An all-sky view of stars in our Galaxy – the Milky Way – and neighbouring galaxies, based on the first year of observations from ESA’s Gaia satellite, from July 2014 to September 2015. View larger version of this image (4 MB) or the annotated version of the panorama (21 MB). Image generated by: André Moitinho & Márcia Barros (CENTRA - University of Lisbon) on behalf of DPAC. (Credit: ESA/Gaia/DPAC.)
The first Gaia data release, Gaia Data Release 1, has been published on 14 September 2016.
For the field of astrometry – the discipline of measuring the positions of celestial objects – a new era is on the horizon. The first hints of the data bounty that await us will be revealed when ESA's Gaia mission publishes the first data release based on observations taken by the satellite between 25 July 2014 and 16 September 2015.
This first public release of data includes the positions on the sky for more than one billion stars, as well as their 'G' magnitudes – a measure of their brightness.
As an additional bonus, a smaller dataset provides positions, proper motions (the motion of objects across the plane of the sky) and parallaxes (a measure of the distance) for about 2 million stars in common with the earlier Hipparcos and Tycho-2 Catalogues, based on data from ESA's Hipparcos mission.
Measurements of the brightness of more than 3000 variable stars, about 10% of them newly discovered by Gaia, are also made public.
Finally, the positions and brightness of more than 2000 quasars are published; these extragalactic objects are used to fix the coordinate system for celestial objects.
The enormous and challenging task of processing the data and preparing the release has been entrusted to the Gaia Data Processing and Analysis Consortium (DPAC), a European consortium of scientists and software experts.
The purpose of this first release is to prove that the observing strategy and the data processing 'pipeline' are working well. It will demonstrate the high quality of the scientific data derived from the raw satellite observations.
The validation checks include verifying that the estimates of the stellar parameters are scientifically robust and that all effects related to the satellite and instruments are correctly taken into account. Comparisons with the results from previous astrometric catalogues have also been performed.
ESA has a rich history of producing stellar catalogues. The Hipparcos Catalogue was created from data obtained with the science instrument on ESA's Hipparcos satellite, the first space mission dedicated to astrometry, which operated from 1989 to 1993.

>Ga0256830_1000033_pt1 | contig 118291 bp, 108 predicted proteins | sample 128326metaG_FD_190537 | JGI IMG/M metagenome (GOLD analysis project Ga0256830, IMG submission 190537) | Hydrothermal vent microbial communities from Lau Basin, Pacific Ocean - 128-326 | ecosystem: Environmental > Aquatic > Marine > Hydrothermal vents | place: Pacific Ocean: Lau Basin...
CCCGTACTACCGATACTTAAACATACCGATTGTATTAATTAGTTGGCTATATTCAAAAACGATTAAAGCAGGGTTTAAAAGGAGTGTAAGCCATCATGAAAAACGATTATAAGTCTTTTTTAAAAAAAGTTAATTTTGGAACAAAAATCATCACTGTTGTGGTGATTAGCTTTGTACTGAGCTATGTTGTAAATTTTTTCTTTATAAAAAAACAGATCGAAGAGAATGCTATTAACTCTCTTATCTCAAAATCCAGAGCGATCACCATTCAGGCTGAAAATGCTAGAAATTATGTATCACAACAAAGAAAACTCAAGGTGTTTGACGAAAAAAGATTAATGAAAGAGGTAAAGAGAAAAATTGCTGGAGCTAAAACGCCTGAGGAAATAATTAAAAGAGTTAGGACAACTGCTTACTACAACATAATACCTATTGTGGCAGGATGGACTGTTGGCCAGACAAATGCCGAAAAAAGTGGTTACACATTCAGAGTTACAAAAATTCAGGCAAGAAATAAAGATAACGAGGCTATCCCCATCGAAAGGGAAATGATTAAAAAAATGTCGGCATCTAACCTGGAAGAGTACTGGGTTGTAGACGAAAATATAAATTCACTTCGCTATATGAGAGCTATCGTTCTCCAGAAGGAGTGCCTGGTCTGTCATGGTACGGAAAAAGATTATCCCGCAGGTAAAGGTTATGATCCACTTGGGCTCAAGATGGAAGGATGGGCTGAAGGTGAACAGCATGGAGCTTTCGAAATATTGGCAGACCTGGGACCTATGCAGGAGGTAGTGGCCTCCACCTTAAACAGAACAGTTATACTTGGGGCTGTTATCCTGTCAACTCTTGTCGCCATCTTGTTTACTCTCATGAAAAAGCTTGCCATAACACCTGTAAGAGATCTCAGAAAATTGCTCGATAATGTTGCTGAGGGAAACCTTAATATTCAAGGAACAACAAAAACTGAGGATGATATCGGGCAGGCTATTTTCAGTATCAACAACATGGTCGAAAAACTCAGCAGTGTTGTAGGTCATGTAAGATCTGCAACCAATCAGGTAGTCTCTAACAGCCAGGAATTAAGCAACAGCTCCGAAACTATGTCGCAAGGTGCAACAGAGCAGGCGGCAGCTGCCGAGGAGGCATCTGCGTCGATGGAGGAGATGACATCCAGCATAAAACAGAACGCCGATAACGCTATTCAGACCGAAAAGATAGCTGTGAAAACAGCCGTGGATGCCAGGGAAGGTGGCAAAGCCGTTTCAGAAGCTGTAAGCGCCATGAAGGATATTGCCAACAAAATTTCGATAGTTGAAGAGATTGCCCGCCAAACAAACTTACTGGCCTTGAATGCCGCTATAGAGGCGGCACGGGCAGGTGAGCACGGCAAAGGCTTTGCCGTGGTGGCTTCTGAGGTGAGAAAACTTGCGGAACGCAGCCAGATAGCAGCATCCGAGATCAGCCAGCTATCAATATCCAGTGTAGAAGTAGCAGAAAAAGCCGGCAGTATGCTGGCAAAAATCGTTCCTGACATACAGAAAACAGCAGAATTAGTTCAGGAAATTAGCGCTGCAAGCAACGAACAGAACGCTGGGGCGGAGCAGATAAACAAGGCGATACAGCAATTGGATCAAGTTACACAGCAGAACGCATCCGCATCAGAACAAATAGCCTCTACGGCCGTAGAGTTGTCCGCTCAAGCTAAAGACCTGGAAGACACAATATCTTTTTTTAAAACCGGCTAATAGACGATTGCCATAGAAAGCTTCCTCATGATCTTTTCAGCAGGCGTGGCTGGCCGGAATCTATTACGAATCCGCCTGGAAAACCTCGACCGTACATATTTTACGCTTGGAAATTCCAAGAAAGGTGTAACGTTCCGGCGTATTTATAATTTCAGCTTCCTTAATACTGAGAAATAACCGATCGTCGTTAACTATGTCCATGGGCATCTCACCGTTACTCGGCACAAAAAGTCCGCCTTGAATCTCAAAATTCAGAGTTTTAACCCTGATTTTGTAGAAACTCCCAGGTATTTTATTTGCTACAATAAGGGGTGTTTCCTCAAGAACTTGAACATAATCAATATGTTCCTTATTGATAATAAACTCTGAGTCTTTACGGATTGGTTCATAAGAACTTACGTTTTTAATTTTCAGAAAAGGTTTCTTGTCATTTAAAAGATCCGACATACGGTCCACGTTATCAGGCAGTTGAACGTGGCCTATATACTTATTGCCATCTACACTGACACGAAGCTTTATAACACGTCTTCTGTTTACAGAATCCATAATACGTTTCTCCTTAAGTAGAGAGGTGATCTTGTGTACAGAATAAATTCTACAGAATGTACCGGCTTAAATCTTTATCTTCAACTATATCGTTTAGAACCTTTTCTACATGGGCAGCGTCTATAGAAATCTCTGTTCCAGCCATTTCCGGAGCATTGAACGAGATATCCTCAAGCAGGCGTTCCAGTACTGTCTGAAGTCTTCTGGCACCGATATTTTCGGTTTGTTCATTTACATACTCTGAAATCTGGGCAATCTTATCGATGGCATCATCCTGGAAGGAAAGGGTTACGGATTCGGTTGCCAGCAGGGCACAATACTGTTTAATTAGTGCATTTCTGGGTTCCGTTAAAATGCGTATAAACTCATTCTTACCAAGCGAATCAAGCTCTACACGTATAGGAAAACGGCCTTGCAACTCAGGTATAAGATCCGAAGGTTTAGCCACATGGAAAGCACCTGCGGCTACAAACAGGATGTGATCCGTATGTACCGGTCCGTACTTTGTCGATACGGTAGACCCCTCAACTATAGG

The catalogue, published in 1997, contains the positions and parallax of more than 100,000 stars with a precision of 0.001 arcseconds, and proper motions with a precision of 0.001 arcseconds per year. At the time of publication these values were unprecedented. Even now, more precise measurements have only been achieved for a few dozen objects.
A few years later, the Tycho-2 Catalogue was produced, based on measurements from the star mapper on the Hipparcos satellite and on previous ground-based astrometric catalogues that relied on photographic observations made since the late nineteenth century. This catalogue is less accurate but much larger than the Hipparcos Catalogue, listing positions and proper motions of 2.5 million stars. The average accuracy in the Tycho-2 Catalogue is 0.06 arcseconds for positions – improving to 0.007 arcseconds for the brightest stars – and 0.0025 arcseconds per year for proper motions. (One arcsecond is equivalent to the size of the face of a euro coin seen from a distance of about 4 kilometres.)
From the first year of Gaia's observations alone, it is not possible to separate two concurrent effects in the changes of stellar positions recorded by the satellite: the apparent annual shift caused by Earth's motion around the Sun, or parallax, which is inversely proportional to a star's distance, and the continuous motion across the sky as stars drift through the Galaxy.
In fact, the two effects are combined and can be only be disentangled by monitoring the tiny changes in stellar positions over timescales longer than one year. DPAC devised a means to overcome this nuisance for at least a small subset of the stars observed by Gaia: they looked for the stars in common between Gaia's first year of observations and earlier measurements from the Hipparcos and Tycho-2 Catalogues and combined data from all three data sets.
Like every previous stellar catalogue, the Hipparcos and Tycho-2 Catalogues are unique datasets, representing the configuration of stars at specific moments in the history of the Milky Way. For this reason, even though they are less accurate than Gaia's data, they are a valuable complement to Gaia's first dataset. With the additional information recorded over two decades ago, it was possible to separate the contributions of parallaxes and proper motions for the stars in common between the catalogues.
The result is the Tycho-Gaia Astrometric Solution, or TGAS, an additional stellar inventory that is published as part of the first Gaia data release. It provides five parameters – positions, parallaxes, and proper motions – for about 2 million stars.
While the precision of TGAS is better than that of the Hipparcos Catalogue by a factor of about two, the new data set contains 20 times more stars than the Hipparcos Catalogue, providing a brand new chart of stars in the solar neighbourhood.